‘Our word is our bond’: Senior MPs say exiting Paris deal would hurt Australia
28 August 2018 — 5:19pm
By Nicole Hasham & Peter Hannam
Senior government MPs warn Australia will lose face on the world stage if it exits the Paris climate treaty, amid an unyielding push by ultra-conservatives to maintain internal discord over climate and energy policy.
It comes as Labor-held states and territories express dismay in the appointment of anti-wind farm campaigner Angus Taylor as Energy Minister, and say the fate of the Coalition’s National Energy Guarantee is bleak.
Senior government MPs are resisting a push by conservatives to renege on the Paris climate deal.
Photo: Michele Mossop
Right-wing Coalition backbenchers have called for Australia to withdraw from the Paris agreement to cut global emissions.
However Prime Minister Scott Morrison is reportedly resisting such a move, which would threaten a potential free trade deal with Europe and may cost Liberal votes in metropolitan seats.
Scott Morrison brings coal into parliament
In her last press conference as foreign minister on Tuesday, former Liberal deputy Julie Bishop said Australia has “a very high standing as a nation that keeps its commitments” and should not quit the Paris deal.
Ms Bishop said the government in 2015 unanimously endorsed Australia’s contribution to the international agreement.
“When we sign a treaty, partners should be able to rely upon us,” she said.
Resources Minister Matt Canavan, a conservative Nationals senator who has described himself as “unashamedly pro-coal”, also called for Australia to stick with the landmark accord.
Former foreign minister Julie Bishop said the government unanimously endorsed Australia’s contribution to the Paris agreement.
Photo: Alex Ellinghausen
“I think we should meet our commitments … we are well regarded around the world [as a nation whose] word is our bond and if you go back on your word that has consequences,” he said.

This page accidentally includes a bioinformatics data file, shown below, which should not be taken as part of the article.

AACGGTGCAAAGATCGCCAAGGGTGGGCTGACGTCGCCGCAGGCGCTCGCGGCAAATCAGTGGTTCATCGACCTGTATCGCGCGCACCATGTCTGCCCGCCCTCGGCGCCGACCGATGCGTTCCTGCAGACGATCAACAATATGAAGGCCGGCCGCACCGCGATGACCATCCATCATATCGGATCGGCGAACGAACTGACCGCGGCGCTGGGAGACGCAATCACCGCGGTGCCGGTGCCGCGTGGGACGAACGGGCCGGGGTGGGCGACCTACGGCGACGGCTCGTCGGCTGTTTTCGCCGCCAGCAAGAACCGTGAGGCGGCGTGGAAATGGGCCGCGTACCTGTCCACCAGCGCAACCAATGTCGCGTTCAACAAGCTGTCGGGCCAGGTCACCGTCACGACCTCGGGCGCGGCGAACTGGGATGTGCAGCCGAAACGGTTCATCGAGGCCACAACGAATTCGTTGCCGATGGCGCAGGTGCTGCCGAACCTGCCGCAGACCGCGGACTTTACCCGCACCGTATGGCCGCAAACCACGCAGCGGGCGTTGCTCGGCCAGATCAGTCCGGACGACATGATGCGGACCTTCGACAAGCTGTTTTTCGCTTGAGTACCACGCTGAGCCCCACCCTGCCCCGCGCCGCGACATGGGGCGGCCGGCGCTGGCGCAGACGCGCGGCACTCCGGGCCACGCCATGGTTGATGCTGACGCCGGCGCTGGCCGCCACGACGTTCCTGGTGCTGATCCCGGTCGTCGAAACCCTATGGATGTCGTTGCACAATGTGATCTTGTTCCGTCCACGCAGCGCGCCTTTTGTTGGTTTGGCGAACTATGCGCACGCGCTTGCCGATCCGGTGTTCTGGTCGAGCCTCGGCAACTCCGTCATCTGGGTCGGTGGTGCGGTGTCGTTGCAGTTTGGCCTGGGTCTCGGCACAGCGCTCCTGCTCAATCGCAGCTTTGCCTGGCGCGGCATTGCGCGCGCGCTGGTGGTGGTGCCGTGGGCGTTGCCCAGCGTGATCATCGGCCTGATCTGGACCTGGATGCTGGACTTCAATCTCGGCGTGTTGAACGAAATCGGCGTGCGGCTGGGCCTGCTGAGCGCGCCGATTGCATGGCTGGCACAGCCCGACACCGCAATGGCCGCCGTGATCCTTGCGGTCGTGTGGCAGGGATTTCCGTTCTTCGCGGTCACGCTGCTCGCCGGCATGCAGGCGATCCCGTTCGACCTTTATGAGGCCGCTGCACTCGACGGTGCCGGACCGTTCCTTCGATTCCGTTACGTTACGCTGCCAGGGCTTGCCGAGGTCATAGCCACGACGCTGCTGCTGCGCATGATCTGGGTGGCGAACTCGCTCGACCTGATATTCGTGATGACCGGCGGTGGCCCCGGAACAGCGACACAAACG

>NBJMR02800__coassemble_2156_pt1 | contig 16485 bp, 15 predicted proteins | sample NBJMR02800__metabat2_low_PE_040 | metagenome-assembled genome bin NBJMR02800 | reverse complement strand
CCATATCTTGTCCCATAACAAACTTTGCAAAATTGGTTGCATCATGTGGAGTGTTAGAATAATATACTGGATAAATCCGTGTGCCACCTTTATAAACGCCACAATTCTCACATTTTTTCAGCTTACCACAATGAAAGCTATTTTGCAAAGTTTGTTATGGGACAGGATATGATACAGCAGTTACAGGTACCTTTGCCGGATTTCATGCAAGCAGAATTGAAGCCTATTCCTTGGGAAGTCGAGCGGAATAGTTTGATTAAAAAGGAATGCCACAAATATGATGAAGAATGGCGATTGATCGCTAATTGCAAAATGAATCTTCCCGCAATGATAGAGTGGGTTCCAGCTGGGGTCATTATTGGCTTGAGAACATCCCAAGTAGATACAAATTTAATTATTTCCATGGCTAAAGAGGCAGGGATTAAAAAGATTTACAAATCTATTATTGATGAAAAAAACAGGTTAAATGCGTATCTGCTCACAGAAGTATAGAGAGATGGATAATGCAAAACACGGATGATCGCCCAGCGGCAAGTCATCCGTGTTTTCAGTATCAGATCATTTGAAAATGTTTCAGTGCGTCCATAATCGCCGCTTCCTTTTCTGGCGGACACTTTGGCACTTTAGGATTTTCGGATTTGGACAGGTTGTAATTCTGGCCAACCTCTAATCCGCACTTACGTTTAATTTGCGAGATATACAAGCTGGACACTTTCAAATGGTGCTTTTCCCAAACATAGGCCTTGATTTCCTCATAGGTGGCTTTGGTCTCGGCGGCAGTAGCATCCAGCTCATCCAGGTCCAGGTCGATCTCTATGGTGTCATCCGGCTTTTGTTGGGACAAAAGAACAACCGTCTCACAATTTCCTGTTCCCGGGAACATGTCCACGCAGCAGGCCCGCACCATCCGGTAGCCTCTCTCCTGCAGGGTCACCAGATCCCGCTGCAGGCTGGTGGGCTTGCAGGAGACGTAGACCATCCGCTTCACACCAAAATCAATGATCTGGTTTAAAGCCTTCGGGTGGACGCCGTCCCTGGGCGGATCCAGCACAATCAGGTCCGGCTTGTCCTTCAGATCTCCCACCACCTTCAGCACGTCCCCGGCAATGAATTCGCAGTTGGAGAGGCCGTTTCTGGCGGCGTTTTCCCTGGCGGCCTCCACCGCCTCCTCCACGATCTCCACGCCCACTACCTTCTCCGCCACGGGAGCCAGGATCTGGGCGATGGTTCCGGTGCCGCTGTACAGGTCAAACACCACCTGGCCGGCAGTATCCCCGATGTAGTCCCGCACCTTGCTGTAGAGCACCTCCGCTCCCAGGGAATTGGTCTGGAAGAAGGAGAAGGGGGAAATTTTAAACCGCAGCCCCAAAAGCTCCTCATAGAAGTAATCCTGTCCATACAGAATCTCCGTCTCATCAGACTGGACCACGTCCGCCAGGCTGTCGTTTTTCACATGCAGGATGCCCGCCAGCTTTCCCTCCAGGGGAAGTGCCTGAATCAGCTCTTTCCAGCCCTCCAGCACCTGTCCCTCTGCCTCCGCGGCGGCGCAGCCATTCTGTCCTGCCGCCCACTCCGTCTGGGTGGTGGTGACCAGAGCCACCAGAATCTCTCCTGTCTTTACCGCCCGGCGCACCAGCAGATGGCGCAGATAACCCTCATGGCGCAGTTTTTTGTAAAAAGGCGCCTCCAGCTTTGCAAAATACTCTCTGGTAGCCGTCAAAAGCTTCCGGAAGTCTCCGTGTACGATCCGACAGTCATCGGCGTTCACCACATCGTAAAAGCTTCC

Internal dissent from far right MPs over climate and energy policy forced former prime minister Malcolm Turnbull to drop emissions reduction from his signature National Energy Guarantee, and instead pledge to focus on lowering electricity prices and securing reliable supplies. The concession was not enough to placate his opponents and internal divisions over the policy ultimately triggered last week’s leadership spill.
Conservative MP Michael Sukkar, a key Dutton backer who has been banished to the backbench, on Tuesday refused to say whether Australia should remain in the Paris deal.
But he suggested conservative MPs would continue to agitate over energy policy under Mr Morrison’s leadership.
“[Mr Taylor is] a very close friend of mine and I’ll, in an appropriate way as a backbencher, make my views clear to him,” he said.
“We know that his knowledge, his background in the sector leaves him uniquely placed to find a solution to what of course has been a vexed policy issue.”
Mr Morrison has not indicated whether his government will seek to revive the beleaguered National Energy Guarantee, which needs agreement from the states. Mr Taylor was unavailable for comment.
But during a meeting of his new-look cabinet on Monday, Mr Morrison suggested the policy could be revamped.
“There will be continuity in our policy in this area, but there will also be new ideas in this area, to ensure that we get those prices down,” Mr Morrison said.
Labor climate change and energy spokesman Mark Butler condemned Mr Taylor’s appointment, describing the prominent wind farm critic and Rhodes scholar as an “anti-renewable energy ideologue” who “signals a return to hard-right ideology on energy policy by the government”.
Victorian Energy, Environment and Climate Change Minister Lily D’Ambrosio told Fairfax Media that Mr Taylor’s “record of denying the science of climate change is a low starting point for an energy minister”.
ACT Climate Change Minister Shane Rattenbury said Mr Taylor’s appointment was “cause for concern” because he was one of Australia’s most prominent anti-wind campaigners and his promotion had been lauded by pro-coal government forces.
Mr Rattenbury said the government’s backflip on the emissions component of the energy plan meant government had “killed their own policy”.
While a future iteration of the plan might include reliability measures, legislation currently out for consultation would presumably need to be redrafted to remove emissions reduction components and “it remains to be seen how this will be done, and if it will work,” he said.
Press link for more: SMH